Find $50 more to put toward your monthly payment. 

I don’t care if you have a $10,000 balance. My challenge is for you to pay more next month than you did this month. Then do it again the following month. And again. I think if you can start making this a habit, you will notice you are motivated to find ways to increase your payments even more.  Don’t look at the balance. Focus on the fact you are limiting your new purchases to absolute needs (no wants!) and you are paying more each month than in the past. That’s making important progress.

Consider a short-term gig. 

I get it if your life is already way too busy. But if there’s the smallest possibility you could add some gig work for 5 to 10 hours a week, what might that generate in extra cash that you could use to pay down your credit card debt? The key is to promise yourself that every after-tax dollar from this side gig will go toward getting out of a credit card debt. This can be an especially powerful money move if you pair it with a balance transfer deal: using income from a temporary side gig to pay down a balance when there is 0% interest being charged is going to help you make a serious dent in what you owe in a short time.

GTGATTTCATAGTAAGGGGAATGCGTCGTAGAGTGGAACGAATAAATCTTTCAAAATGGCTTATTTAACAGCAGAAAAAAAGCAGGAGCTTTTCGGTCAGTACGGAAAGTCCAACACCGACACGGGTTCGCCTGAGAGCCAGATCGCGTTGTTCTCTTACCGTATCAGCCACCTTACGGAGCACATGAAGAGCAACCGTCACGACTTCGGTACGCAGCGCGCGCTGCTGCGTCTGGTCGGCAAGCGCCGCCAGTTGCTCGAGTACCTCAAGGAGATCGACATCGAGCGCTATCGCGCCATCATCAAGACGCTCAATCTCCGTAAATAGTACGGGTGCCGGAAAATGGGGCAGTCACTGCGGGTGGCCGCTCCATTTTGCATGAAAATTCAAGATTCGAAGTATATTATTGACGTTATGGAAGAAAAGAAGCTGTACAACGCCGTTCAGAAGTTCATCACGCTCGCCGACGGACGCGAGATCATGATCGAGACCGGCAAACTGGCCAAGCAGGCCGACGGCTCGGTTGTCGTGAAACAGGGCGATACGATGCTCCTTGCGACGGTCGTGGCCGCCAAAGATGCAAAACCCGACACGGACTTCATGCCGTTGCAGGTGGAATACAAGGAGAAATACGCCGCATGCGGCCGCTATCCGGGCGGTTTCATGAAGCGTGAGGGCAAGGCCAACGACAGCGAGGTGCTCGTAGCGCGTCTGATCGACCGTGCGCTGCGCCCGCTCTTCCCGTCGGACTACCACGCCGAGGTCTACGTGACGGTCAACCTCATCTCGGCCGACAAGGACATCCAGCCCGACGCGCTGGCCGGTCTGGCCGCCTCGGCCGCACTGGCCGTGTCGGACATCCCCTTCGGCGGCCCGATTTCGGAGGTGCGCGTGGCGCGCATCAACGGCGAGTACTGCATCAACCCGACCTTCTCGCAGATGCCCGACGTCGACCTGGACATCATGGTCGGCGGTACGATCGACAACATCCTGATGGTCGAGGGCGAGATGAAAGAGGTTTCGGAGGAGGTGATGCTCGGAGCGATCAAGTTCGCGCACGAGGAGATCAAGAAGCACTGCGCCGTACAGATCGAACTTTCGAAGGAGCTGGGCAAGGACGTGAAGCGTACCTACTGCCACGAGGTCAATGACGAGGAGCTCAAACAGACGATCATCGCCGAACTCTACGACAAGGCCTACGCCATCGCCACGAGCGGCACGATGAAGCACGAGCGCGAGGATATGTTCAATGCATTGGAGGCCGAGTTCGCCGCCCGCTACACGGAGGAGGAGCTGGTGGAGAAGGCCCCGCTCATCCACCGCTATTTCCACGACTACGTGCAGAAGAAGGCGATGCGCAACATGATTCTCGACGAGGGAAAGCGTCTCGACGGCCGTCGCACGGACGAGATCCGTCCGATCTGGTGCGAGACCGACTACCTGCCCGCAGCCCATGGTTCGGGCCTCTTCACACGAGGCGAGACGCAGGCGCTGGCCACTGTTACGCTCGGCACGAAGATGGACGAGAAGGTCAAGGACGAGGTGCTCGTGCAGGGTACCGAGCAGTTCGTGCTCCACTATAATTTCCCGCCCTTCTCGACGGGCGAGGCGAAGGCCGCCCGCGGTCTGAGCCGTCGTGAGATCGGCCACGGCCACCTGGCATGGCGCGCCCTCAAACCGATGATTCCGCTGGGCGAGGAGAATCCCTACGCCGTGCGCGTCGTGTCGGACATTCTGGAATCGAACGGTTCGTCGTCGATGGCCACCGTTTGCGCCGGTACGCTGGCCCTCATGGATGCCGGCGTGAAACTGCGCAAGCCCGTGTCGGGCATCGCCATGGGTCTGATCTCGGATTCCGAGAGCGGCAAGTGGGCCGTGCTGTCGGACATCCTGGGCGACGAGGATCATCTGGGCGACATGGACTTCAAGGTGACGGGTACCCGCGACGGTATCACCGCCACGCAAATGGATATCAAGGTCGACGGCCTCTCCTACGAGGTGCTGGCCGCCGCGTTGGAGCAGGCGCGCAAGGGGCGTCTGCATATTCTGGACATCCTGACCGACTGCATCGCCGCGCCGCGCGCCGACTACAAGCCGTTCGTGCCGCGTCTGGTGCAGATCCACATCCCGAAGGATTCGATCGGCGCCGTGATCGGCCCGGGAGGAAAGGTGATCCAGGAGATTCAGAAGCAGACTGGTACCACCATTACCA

Suze Orman Blog and Podcast Episodes

Suze's Financial Strength Test

Answer Yes or No to the follow statements.

I pay all my credit card bills in full each month.

I have an eight-month emergency savings fund separate from my checking or other bank accounts.

The car I am driving was paid for with cash, or a loan that was no more than three years, and I sure didn’t lease!

I am contributing at least 10% of my gross salary to a retirement plan at work, or I am saving at least that much in an IRA and/or regular taxable account.

I have a long-term asset allocation plan for my retirement investments, and once a year I check to see if I need to do any rebalancing to stay on target with my allocation goals.

I have term life insurance to provide protection to those who are dependent on my income.

I have a will, a trust, an advance directive (living will), and have appointed someone to be my health care proxy.

I have checked all the beneficiaries of every investment account and insurance policy within the past year.

So how did you do?

If you answered yes to every item, congratulations. If you are working on improving on a few items, I say congratulations as well.

As long as you are comitted to truly creating financial security, I applaud you. If that means you are paying down your credit card balances, or are building up your emergency fun with automated payments, that’s more than fine. You are on your way!

But if you found yourself saying No to any of those questions, and you’re not working on moving to Yes, then I want you to stand in your truth. No matter how good you feel, you have some work to do before you can honestly know what you are on solid financial ground.